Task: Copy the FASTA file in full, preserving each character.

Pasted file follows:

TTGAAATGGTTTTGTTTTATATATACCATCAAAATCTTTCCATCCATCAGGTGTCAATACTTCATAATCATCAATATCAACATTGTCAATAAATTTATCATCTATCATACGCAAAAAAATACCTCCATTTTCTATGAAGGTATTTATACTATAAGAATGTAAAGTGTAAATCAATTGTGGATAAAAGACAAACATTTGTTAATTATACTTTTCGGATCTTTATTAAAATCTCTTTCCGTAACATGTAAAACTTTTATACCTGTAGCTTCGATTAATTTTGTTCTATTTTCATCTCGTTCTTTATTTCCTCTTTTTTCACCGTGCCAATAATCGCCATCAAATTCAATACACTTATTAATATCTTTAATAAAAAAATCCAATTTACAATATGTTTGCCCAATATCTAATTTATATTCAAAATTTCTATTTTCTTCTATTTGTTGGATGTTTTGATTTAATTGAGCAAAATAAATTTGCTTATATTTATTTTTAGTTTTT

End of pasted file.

TTGAAATGGTTTTGTTTTATATATACCATCAAAATCTTTCCATCCATCAGGTGTCAATACTTCATAATCATCAATATCAACATTGTCAATAAATTTATCATCTATCATACGCAAAAAAATACCTCCATTTTCTATGAAGGTATTTATACTATAAGAATGTAAAGTGTAAATCAATTGTGGATAAAAGACAAACATTTGTTAATTATACTTTTCGGATCTTTATTAAAATCTCTTTCCGTAACATGTAAAACTTTTATACCTGTAGCTTCGATTAATTTTGTTCTATTTTCATCTCGTTCTTTATTTCCTCTTTTTTCACCGTGCCAATAATCGCCATCAAATTCAATACACTTATTAATATCTTTAATAAAAAAATCCAATTTACAATATGTTTGCCCAATATCTAATTTATATTCAAAATTTCTATTTTCTTCTATTTGTTGGATGTTTTGATTTAATTGAGCAAAATAAATTTGCTTATATTTATTTTTAGTTTTT